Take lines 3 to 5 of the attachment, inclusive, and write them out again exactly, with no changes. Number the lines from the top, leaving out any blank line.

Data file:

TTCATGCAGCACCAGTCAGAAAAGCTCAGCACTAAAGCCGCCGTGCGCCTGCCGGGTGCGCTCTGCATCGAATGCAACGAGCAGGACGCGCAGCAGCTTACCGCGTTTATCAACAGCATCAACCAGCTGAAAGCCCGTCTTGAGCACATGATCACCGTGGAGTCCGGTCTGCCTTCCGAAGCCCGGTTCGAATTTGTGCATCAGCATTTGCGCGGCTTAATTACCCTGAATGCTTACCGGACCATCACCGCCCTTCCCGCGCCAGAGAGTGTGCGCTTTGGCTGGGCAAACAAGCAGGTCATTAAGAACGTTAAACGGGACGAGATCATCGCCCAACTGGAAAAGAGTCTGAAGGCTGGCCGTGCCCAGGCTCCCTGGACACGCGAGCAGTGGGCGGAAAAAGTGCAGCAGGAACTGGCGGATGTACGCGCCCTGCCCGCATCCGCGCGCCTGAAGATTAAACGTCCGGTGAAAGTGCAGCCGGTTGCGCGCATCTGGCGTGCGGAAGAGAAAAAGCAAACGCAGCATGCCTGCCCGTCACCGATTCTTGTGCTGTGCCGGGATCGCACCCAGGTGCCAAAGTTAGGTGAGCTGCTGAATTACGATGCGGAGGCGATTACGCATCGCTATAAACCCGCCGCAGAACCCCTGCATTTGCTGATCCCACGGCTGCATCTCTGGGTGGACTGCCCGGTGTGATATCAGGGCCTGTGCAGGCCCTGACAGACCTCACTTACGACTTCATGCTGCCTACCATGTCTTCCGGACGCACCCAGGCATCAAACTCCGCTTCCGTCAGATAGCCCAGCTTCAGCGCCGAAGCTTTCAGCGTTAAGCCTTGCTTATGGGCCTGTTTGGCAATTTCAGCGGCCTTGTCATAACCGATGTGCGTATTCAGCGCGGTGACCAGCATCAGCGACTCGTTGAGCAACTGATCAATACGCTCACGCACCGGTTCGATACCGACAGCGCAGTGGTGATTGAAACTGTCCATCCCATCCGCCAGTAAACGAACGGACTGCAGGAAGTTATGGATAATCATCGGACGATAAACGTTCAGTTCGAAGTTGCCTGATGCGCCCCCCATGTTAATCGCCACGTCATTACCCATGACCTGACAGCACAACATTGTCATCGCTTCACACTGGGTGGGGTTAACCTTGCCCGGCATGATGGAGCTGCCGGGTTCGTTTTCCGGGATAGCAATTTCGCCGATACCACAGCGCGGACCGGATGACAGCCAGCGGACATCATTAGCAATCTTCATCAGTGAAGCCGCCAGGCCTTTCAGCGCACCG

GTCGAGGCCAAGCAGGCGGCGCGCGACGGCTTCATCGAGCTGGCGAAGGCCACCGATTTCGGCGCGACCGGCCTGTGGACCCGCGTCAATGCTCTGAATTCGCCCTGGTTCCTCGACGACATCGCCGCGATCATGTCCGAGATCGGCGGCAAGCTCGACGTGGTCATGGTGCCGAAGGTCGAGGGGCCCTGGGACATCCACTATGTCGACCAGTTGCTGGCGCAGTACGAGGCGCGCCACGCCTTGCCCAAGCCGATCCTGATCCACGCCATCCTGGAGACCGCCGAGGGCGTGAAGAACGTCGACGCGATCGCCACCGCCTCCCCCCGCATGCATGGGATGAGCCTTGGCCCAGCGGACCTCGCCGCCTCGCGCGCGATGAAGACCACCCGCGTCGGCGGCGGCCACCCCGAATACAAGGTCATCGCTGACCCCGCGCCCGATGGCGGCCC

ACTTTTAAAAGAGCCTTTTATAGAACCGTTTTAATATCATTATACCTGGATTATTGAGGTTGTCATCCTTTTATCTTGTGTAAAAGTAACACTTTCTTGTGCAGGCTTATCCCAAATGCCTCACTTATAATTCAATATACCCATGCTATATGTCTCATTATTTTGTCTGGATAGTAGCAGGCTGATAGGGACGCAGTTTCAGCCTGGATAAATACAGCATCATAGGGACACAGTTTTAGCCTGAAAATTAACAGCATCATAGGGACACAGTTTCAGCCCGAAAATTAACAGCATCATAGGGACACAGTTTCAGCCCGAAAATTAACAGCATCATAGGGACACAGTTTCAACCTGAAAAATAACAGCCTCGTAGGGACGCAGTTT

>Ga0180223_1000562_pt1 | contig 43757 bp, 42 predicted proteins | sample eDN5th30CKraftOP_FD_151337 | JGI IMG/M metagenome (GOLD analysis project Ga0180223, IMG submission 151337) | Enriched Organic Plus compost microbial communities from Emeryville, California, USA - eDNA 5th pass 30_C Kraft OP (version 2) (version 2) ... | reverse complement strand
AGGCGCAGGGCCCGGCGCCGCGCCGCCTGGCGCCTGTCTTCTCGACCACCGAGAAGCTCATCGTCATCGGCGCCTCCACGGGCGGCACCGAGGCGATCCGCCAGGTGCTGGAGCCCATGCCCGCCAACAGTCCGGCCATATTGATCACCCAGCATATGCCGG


ACTTTTAAAAGAGCCTTTTATAGAACCGTTTTAATATCATTATACCTGGATTATTGAGGTTGTCATCCTTTTATCTTGTGTAAAAGTAACACTTTCTTGTGCAGGCTTATCCCAAATGCCTCACTTATAATTCAATATACCCATGCTATATGTCTCATTATTTTGTCTGGATAGTAGCAGGCTGATAGGGACGCAGTTTCAGCCTGGATAAATACAGCATCATAGGGACACAGTTTTAGCCTGAAAATTAACAGCATCATAGGGACACAGTTTCAGCCCGAAAATTAACAGCATCATAGGGACACAGTTTCAGCCCGAAAATTAACAGCATCATAGGGACACAGTTTCAACCTGAAAAATAACAGCCTCGTAGGGACGCAGTTT

>Ga0180223_1000562_pt1 | contig 43757 bp, 42 predicted proteins | sample eDN5th30CKraftOP_FD_151337 | JGI IMG/M metagenome (GOLD analysis project Ga0180223, IMG submission 151337) | Enriched Organic Plus compost microbial communities from Emeryville, California, USA - eDNA 5th pass 30_C Kraft OP (version 2) (version 2) ... | reverse complement strand
AGGCGCAGGGCCCGGCGCCGCGCCGCCTGGCGCCTGTCTTCTCGACCACCGAGAAGCTCATCGTCATCGGCGCCTCCACGGGCGGCACCGAGGCGATCCGCCAGGTGCTGGAGCCCATGCCCGCCAACAGTCCGGCCATATTGATCACCCAGCATATGCCGG